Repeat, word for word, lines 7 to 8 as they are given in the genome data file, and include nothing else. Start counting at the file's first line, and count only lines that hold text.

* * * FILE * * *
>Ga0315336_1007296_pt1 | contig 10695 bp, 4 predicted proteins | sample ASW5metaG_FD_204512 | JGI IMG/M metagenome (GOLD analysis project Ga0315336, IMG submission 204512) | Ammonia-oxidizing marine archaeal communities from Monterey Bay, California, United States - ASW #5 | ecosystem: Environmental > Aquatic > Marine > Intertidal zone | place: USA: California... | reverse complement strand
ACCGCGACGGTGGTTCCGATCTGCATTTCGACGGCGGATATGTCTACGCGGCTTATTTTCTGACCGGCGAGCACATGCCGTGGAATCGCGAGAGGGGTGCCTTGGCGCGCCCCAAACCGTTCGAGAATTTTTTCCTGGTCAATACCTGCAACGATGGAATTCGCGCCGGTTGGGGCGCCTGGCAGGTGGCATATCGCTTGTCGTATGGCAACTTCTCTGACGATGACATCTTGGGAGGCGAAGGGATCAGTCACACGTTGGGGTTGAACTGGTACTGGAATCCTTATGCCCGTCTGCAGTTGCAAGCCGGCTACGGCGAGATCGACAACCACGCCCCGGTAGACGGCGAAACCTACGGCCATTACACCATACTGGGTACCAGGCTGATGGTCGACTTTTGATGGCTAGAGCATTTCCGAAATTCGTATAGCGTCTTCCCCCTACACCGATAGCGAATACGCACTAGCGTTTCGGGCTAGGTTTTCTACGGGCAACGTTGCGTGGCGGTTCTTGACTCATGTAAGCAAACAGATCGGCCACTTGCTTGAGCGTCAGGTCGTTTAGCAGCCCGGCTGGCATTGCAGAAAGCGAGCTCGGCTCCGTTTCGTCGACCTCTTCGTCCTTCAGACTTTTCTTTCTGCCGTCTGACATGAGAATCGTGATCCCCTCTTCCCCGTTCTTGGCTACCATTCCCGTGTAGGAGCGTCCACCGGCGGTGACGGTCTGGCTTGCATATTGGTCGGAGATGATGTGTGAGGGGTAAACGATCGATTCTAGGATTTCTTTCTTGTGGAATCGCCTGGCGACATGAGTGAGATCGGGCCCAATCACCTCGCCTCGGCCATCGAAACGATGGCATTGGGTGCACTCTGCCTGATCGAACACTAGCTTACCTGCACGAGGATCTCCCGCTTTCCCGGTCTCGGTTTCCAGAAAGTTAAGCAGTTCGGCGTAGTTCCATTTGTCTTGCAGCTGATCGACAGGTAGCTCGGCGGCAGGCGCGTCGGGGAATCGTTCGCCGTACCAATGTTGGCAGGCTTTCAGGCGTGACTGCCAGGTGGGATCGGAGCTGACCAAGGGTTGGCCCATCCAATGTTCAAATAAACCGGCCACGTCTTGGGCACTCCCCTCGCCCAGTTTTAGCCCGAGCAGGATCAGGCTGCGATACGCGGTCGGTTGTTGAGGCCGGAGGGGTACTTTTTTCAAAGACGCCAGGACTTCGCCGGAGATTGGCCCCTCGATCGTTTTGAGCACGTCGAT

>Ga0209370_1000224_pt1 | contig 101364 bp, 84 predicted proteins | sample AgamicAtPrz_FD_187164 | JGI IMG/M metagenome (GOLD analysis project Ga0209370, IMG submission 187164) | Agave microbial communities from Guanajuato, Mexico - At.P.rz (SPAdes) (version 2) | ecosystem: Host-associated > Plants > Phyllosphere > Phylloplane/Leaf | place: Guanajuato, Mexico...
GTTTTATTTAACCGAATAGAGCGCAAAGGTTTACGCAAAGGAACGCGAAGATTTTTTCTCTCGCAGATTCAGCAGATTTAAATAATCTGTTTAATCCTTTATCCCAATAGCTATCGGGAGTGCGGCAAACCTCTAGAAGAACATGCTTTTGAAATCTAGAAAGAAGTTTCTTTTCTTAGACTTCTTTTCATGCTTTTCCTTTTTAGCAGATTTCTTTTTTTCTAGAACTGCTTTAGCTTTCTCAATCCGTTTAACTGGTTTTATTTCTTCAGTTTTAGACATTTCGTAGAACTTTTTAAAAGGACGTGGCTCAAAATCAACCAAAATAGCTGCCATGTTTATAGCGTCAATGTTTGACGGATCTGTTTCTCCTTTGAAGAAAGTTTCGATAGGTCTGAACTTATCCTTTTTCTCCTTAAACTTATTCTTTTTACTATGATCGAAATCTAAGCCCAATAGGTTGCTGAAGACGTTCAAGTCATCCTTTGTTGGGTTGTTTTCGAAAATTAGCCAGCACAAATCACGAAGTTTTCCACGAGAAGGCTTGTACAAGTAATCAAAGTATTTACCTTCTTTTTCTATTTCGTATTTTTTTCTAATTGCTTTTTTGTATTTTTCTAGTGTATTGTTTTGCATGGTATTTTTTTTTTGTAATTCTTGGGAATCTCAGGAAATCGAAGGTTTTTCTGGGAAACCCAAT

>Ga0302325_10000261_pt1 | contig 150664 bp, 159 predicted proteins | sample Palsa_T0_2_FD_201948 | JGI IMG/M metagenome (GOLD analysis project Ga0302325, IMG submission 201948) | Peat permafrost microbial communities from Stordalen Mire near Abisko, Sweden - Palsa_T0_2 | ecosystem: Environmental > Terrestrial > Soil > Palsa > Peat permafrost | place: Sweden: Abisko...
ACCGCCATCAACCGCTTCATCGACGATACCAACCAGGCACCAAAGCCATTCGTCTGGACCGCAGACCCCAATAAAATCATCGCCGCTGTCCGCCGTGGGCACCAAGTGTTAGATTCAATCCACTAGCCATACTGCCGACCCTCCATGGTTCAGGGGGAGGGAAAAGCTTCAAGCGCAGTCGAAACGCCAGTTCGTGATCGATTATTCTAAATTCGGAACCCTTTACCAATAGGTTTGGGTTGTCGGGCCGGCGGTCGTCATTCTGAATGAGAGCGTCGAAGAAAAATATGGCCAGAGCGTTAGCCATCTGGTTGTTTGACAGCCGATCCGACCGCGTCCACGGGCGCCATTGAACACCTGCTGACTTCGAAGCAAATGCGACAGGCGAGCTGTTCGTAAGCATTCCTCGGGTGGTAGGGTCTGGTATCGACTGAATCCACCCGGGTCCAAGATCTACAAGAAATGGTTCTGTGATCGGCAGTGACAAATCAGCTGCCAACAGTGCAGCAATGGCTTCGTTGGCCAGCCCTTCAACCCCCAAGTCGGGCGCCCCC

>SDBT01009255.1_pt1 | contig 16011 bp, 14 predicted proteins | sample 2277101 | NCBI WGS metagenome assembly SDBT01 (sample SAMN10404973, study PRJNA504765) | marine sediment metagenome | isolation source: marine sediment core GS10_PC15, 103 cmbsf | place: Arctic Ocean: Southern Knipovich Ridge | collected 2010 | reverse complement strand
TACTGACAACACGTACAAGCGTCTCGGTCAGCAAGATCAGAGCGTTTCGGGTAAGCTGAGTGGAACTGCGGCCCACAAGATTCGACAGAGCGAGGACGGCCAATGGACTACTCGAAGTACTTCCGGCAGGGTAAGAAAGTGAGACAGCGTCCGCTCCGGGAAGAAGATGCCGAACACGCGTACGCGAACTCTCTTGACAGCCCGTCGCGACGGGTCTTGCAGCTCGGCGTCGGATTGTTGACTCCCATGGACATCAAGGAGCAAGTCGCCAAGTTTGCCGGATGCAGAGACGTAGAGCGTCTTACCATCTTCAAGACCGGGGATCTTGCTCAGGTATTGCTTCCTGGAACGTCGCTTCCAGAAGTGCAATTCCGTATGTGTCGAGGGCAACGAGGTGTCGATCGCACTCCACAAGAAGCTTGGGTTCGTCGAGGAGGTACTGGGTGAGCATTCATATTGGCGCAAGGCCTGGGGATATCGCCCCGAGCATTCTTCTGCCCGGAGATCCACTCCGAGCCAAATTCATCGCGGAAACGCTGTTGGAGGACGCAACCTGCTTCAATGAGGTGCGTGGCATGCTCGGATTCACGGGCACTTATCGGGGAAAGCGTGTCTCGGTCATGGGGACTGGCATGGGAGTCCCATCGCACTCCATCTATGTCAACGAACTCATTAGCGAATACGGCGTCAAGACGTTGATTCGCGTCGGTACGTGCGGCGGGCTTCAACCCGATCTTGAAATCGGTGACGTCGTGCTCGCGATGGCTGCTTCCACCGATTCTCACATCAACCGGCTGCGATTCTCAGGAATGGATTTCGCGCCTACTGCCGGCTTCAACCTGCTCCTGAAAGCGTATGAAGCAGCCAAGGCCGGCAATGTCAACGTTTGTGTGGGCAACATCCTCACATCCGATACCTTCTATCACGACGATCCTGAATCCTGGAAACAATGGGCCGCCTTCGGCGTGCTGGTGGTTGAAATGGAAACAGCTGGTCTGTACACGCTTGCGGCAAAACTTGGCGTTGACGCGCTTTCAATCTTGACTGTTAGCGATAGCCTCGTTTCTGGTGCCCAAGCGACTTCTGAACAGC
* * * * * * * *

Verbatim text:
>SDBT01009255.1_pt1 | contig 16011 bp, 14 predicted proteins | sample 2277101 | NCBI WGS metagenome assembly SDBT01 (sample SAMN10404973, study PRJNA504765) | marine sediment metagenome | isolation source: marine sediment core GS10_PC15, 103 cmbsf | place: Arctic Ocean: Southern Knipovich Ridge | collected 2010 | reverse complement strand
TACTGACAACACGTACAAGCGTCTCGGTCAGCAAGATCAGAGCGTTTCGGGTAAGCTGAGTGGAACTGCGGCCCACAAGATTCGACAGAGCGAGGACGGCCAATGGACTACTCGAAGTACTTCCGGCAGGGTAAGAAAGTGAGACAGCGTCCGCTCCGGGAAGAAGATGCCGAACACGCGTACGCGAACTCTCTTGACAGCCCGTCGCGACGGGTCTTGCAGCTCGGCGTCGGATTGTTGACTCCCATGGACATCAAGGAGCAAGTCGCCAAGTTTGCCGGATGCAGAGACGTAGAGCGTCTTACCATCTTCAAGACCGGGGATCTTGCTCAGGTATTGCTTCCTGGAACGTCGCTTCCAGAAGTGCAATTCCGTATGTGTCGAGGGCAACGAGGTGTCGATCGCACTCCACAAGAAGCTTGGGTTCGTCGAGGAGGTACTGGGTGAGCATTCATATTGGCGCAAGGCCTGGGGATATCGCCCCGAGCATTCTTCTGCCCGGAGATCCACTCCGAGCCAAATTCATCGCGGAAACGCTGTTGGAGGACGCAACCTGCTTCAATGAGGTGCGTGGCATGCTCGGATTCACGGGCACTTATCGGGGAAAGCGTGTCTCGGTCATGGGGACTGGCATGGGAGTCCCATCGCACTCCATCTATGTCAACGAACTCATTAGCGAATACGGCGTCAAGACGTTGATTCGCGTCGGTACGTGCGGCGGGCTTCAACCCGATCTTGAAATCGGTGACGTCGTGCTCGCGATGGCTGCTTCCACCGATTCTCACATCAACCGGCTGCGATTCTCAGGAATGGATTTCGCGCCTACTGCCGGCTTCAACCTGCTCCTGAAAGCGTATGAAGCAGCCAAGGCCGGCAATGTCAACGTTTGTGTGGGCAACATCCTCACATCCGATACCTTCTATCACGACGATCCTGAATCCTGGAAACAATGGGCCGCCTTCGGCGTGCTGGTGGTTGAAATGGAAACAGCTGGTCTGTACACGCTTGCGGCAAAACTTGGCGTTGACGCGCTTTCAATCTTGACTGTTAGCGATAGCCTCGTTTCTGGTGCCCAAGCGACTTCTGAACAGC